Because they are related to creation, the religious and moral laws of the Decalogue, as well as the dietary laws of Kasheruth, are universal and therefore still relevant to human beings. The so-called ceremonial laws which are related to the temple and the sacrifices, were bound to disappear with it. As for the circumstantial laws, they were no longer relevant as soon as the “circumstances” that generated them ceased to exist. This is, for instance, the case for the laws concerning slaves, the way to dress, to till the land and to organize and administer the city. These two last categories of laws (ceremonial and circumstantial) were not designed to be observed forever. On the other hand, the Decalogue and the dietary laws do not belong to the ceremonial laws or the circumstantial laws. These laws have nothing to do with sacrifices. This is obvious in regard to the Decalogue, and it is implied in the laws of clean meats which are given for eating purposes (see for instance, the fish). Also the Decalogue like the Kasheruth laws does not belong to the circumstantial laws because these depend on the event of creation, the impact of which is universal and always relevant.
If the universal character of these two series of laws (Decalogue and Kasheruth) is intended through their reference to creation, the absence of this reference in other laws does not mean that they are no more normative. In fact, any law that is neither ceremonial nor circumstantial maintains its status as an absolute law. This is the case for the laws of sexuality, of hygiene, relations with neighbors, etc. Most of these laws are an expression of the laws already contained in the Decalogue. Thus, the law of Israel acknowledges two laws, an absolute and universal law, and a relative law which depends on time and circumstance. This distinction is found again in the New Testament, where texts which speak about the abolition of the law are balanced with many other texts that exalt it. Not that these texts contradict each other; they, in fact, speak about two different laws. If the early Christians who were religious Jews were led to cancel the laws of sacrifices because they referred to the Messiah, they never questioned the law of the Decalogue of which Yeshua had even deepened and extended its application. It is the same for the dietary laws of Kasheruth which are alluded to in the apostolic recommendations “to not eat the meat of animals that have been choked to death” (Acts 15:20; cf. Leviticus 17:14). From these observations, it follows that the principle of law in religious life remains valid for the Christian as well as for the Jew.
A Law from God
The law is different, universal, and always relevant because it is the very expression of Godʼs character. It starts there. This is why the Decalogue begins with “I am the Lord your God” (Exodus 20:2). All the commandments find their raison dé être there.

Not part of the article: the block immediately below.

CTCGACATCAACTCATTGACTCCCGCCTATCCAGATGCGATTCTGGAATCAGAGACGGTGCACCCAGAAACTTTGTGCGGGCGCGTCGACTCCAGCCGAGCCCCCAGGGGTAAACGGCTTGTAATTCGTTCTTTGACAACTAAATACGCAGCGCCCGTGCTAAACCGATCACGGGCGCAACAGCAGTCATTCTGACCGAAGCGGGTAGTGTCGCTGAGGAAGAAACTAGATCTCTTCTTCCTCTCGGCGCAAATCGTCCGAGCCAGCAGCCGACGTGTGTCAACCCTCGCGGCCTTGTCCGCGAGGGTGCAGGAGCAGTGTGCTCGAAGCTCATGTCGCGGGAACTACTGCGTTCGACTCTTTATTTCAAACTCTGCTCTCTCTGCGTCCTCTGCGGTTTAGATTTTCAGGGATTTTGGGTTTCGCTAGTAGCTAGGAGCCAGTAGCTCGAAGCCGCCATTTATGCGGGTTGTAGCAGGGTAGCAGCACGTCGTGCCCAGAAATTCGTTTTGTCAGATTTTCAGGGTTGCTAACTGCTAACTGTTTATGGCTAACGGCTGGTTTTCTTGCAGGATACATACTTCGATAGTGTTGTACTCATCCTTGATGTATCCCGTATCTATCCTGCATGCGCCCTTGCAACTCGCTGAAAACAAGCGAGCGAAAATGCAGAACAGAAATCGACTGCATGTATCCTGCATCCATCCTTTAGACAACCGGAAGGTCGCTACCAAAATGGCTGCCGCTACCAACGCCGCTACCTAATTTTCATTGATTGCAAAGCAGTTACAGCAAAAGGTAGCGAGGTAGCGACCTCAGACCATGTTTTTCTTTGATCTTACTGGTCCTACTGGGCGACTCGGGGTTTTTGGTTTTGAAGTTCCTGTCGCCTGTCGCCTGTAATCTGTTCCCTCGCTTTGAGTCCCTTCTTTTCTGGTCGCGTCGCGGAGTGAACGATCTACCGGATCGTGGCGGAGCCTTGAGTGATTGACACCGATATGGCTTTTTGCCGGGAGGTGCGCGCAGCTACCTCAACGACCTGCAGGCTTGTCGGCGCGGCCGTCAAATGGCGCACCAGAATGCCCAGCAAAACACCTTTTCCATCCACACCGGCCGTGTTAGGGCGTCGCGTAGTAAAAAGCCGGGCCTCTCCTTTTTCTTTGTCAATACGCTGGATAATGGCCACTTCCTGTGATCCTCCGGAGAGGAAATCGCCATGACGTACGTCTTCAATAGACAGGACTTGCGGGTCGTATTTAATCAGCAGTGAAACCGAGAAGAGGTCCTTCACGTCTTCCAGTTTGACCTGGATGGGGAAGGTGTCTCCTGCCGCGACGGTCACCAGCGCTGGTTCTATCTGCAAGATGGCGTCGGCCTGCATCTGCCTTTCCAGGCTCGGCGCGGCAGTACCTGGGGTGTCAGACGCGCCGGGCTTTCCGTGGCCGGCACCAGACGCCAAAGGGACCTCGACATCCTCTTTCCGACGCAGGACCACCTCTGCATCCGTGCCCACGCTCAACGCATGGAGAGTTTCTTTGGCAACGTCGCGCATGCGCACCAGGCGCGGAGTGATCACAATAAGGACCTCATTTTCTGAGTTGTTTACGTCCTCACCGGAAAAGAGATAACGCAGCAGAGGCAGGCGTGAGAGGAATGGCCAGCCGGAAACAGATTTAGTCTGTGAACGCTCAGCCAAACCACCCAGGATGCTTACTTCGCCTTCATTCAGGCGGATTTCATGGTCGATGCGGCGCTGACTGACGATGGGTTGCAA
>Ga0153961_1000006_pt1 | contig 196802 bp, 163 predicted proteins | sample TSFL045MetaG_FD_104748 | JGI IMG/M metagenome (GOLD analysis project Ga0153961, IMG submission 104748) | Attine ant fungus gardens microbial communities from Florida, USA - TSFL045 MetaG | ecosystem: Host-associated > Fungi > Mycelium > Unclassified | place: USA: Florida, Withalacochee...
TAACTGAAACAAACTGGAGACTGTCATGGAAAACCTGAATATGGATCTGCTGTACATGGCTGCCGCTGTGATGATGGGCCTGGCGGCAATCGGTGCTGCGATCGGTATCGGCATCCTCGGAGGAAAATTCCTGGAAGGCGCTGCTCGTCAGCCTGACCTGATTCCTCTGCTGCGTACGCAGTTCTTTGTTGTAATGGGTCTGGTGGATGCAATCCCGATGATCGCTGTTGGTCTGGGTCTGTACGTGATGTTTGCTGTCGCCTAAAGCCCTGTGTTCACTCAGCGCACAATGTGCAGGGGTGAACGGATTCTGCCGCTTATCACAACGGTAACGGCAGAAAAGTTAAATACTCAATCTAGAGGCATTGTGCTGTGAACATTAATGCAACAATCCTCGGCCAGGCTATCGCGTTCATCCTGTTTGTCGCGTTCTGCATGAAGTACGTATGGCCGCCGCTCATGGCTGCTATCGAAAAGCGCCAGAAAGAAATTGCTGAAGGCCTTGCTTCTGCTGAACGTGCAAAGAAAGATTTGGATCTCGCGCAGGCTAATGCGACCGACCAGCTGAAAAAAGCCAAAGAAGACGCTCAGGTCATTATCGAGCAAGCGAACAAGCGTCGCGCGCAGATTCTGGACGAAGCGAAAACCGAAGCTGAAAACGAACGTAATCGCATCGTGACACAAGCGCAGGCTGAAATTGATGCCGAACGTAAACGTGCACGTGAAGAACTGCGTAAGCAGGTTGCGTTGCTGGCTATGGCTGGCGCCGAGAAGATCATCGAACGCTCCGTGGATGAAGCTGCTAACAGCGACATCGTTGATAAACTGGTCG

According to Rashi, the Ten Commandments were said in one divine word. The lesson thereby taught is that the commandments derive from the same source and are laid on the same principle. The ethical laws “you shall not murder,” etc., are proclaimed in the same breath as the religious laws, “you shall have no other gods before me,” etc. Ancient Jewish tradition even correlates the ethical laws of the second part of the Decalogue to the religious laws of the first part of the Decalogue: “Murder is equivalent to an injury to God. For man is made in the image of God; apostasy is equivalent to adultery; stealing leads to a false oath; the Sabbath breaker is equivalent to the one who covets his neighborʼs wife, etc.”
The law is a gift from God, an expression of His love for mankind, and is therefore designed to be lived as an expression of our love for God. The prophet Jeremiah sees the law written in human hearts (Jeremiah 31:33). The psalmist sings of the love and the delight of the law (Psalms 119:92). Paul himself delights “in the law of God” (Romans 7:22). We should not obey the law out of fear of punishment, or in order to gain favor and salvation from God. We should obey the law freely out of love for God because we are loved and saved by Him (see Exodus 19:4, 5; cf. Psalms 119:41-45). Moreover, we obey the law in order to fulfill our destiny, to be really ourselves. The goal of the law of God is the liberty of men and women.
This is the ideal of the Jew, but also the ideal of any person who wants to live according to God and with Him, for they have understood that they cannot live without Him.
* Jacques Doukhan, “The Law of Liberty,” Shabbat Shalom, April 1991, 11-14.
* Unless otherwise noted, all scripture references are taken from the New International Readerʼs Version of the Bible, Copyright 1998, by the Zondervan Corporation.